Firefighters gave a pier-less performance with a full scale training operation at one of Blackpool’s landmarks.
The crews from Lancashire Fire and Rescue staged the operation at Central Pier to make sure they were up to the task of dealing with an extreme challenge.
A total of nine fire engines and a command unit from as far away as Fulwood, Preston and Lancaster as well as local crews, descended on the pier after mustering at Richardson Street to simulate a call out to a major incident.
South Shore watch manager Steve Boyne said the idea was to test procedures and equipment in a big operation in a difficult to reach location.
He said: “Central Pier is very important to Blackpool and we have a vested interest in looking after that property.
“We wanted the men to take part in breathing apparatus exercise so we arranged to have them practice dealing with a fire in the family bar right at the end of the pier.
“We were looking at around 10 firefighters taking part wearing breathing apparatus as they would do when entering a smoke-filled building.
“It allows us to test procedures and policies and to test the staff and make sure everyone and everything is operating in the right way.
“It lets us make sure the officers are making the right choices at the right times.”
He said the firefighters were able to test the fire engine’s on board computers which can give any crew in Lancashire vital information about buildings such as the pier, including floor plans, to allow them to tackle incidents efficiently.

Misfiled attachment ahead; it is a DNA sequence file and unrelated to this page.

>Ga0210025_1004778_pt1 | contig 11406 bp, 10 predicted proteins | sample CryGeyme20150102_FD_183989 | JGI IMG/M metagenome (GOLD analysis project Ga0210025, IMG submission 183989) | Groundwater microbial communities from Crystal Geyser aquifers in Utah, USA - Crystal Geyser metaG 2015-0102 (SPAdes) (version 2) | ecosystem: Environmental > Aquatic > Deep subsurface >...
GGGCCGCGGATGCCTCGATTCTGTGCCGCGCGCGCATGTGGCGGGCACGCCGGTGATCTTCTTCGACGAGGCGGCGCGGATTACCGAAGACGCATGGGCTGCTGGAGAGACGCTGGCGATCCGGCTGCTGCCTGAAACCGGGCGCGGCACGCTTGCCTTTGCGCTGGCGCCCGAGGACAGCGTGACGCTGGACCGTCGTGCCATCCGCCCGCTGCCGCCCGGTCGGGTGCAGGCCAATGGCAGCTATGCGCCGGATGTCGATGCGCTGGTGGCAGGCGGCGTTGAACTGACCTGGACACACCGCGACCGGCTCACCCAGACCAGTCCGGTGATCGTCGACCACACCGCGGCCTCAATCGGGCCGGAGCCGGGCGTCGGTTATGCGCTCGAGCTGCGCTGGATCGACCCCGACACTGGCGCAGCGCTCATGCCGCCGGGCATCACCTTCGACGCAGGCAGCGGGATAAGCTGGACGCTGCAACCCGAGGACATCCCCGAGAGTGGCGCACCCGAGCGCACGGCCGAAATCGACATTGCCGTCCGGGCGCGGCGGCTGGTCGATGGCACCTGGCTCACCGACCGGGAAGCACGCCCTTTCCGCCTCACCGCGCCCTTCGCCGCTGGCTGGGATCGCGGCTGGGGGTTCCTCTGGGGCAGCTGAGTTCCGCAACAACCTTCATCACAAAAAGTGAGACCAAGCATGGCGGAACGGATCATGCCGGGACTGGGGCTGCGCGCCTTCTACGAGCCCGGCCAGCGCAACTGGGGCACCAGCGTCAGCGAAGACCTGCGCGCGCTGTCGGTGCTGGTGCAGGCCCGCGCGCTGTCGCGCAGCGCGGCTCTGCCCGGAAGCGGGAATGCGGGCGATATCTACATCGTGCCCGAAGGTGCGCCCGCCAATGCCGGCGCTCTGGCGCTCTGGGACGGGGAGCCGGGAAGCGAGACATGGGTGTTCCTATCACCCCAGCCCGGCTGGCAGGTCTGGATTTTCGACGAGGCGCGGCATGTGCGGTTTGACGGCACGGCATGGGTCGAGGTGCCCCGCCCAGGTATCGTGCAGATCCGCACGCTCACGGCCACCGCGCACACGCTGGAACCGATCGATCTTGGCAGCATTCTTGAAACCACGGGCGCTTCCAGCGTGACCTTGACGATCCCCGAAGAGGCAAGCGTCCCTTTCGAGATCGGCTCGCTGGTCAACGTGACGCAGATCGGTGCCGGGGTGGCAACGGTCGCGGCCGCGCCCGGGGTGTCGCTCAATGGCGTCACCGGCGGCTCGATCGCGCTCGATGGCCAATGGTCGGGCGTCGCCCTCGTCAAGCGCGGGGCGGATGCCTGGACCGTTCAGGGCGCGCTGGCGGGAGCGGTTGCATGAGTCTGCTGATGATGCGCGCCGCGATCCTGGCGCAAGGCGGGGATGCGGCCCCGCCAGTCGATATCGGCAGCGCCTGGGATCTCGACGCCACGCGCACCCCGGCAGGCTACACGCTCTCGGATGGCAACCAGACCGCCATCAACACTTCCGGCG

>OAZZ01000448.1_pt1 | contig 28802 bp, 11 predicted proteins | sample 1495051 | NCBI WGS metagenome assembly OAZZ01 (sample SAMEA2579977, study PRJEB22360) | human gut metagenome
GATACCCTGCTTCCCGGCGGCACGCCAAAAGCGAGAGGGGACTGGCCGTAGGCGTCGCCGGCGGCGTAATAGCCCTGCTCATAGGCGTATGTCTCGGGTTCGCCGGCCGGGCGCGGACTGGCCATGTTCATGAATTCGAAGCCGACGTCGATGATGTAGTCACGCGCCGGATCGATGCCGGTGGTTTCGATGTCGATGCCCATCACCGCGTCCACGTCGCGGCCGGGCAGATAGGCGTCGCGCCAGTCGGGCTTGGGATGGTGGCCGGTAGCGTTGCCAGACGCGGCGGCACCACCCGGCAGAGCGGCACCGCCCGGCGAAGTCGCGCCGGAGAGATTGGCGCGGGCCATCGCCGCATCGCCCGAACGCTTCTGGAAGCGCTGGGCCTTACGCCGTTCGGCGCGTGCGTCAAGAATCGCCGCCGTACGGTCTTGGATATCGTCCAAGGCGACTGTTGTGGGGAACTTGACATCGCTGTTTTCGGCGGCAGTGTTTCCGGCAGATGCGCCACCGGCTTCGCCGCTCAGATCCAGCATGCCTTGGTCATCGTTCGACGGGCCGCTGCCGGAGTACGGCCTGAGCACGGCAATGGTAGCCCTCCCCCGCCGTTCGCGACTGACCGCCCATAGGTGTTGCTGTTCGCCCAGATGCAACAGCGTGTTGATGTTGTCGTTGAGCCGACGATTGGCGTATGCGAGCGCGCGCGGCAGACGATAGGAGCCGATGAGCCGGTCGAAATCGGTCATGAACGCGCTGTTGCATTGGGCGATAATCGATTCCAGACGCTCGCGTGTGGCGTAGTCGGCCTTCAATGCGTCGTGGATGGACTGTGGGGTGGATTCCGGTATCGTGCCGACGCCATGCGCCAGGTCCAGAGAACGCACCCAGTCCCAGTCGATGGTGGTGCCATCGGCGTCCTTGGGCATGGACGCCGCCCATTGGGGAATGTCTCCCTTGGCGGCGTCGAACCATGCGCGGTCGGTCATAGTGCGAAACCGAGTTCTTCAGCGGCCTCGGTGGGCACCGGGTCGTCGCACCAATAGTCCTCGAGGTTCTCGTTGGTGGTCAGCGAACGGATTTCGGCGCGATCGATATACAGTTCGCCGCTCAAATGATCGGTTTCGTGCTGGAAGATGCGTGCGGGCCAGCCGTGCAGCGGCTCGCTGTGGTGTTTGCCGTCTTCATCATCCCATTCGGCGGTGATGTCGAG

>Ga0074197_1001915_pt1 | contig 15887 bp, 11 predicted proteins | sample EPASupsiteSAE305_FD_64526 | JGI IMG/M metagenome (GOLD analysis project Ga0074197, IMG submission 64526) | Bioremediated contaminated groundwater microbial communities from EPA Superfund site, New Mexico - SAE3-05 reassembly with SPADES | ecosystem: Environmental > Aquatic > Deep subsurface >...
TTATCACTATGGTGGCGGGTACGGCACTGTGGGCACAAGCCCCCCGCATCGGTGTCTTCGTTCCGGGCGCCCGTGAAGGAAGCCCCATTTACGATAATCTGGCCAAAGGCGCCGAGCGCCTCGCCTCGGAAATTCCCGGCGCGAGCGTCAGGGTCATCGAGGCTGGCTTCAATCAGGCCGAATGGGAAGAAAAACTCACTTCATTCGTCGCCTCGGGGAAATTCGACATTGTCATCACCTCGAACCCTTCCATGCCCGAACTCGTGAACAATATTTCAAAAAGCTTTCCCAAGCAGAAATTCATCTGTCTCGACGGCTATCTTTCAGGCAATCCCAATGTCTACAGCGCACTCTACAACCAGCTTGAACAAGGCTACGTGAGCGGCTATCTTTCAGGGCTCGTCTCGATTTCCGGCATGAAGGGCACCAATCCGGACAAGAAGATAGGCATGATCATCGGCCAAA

“It was quite a big event and we are very grateful to the Central Pier for helping,” watch manager Boyne added.
He said no other emergency services took part in the drill.
Station Manager Sean Hennessy from Forest Gate said it was a well planned operation which went well.
He said: “We practiced breathing apparatus drill and a breathing apparatus emergency where we simulated one fireman being injured, with a broken leg, and others had to go in to rescue him. We blanked out their face masks to practice search procedures in no visibility where they have to inch forward and use their feet to search in front of them.
“The pier is a heritage site and we want to give it our best shot if something should ever happen.
“It is a difficult one to fire fight being a pier and presents certain unique difficulties.
“For example we have to take our own water and run hoses for up to 300m and there is no other access like there is normally on a land based building.
“We can’t use the sea water as it is too far away for our pumps.”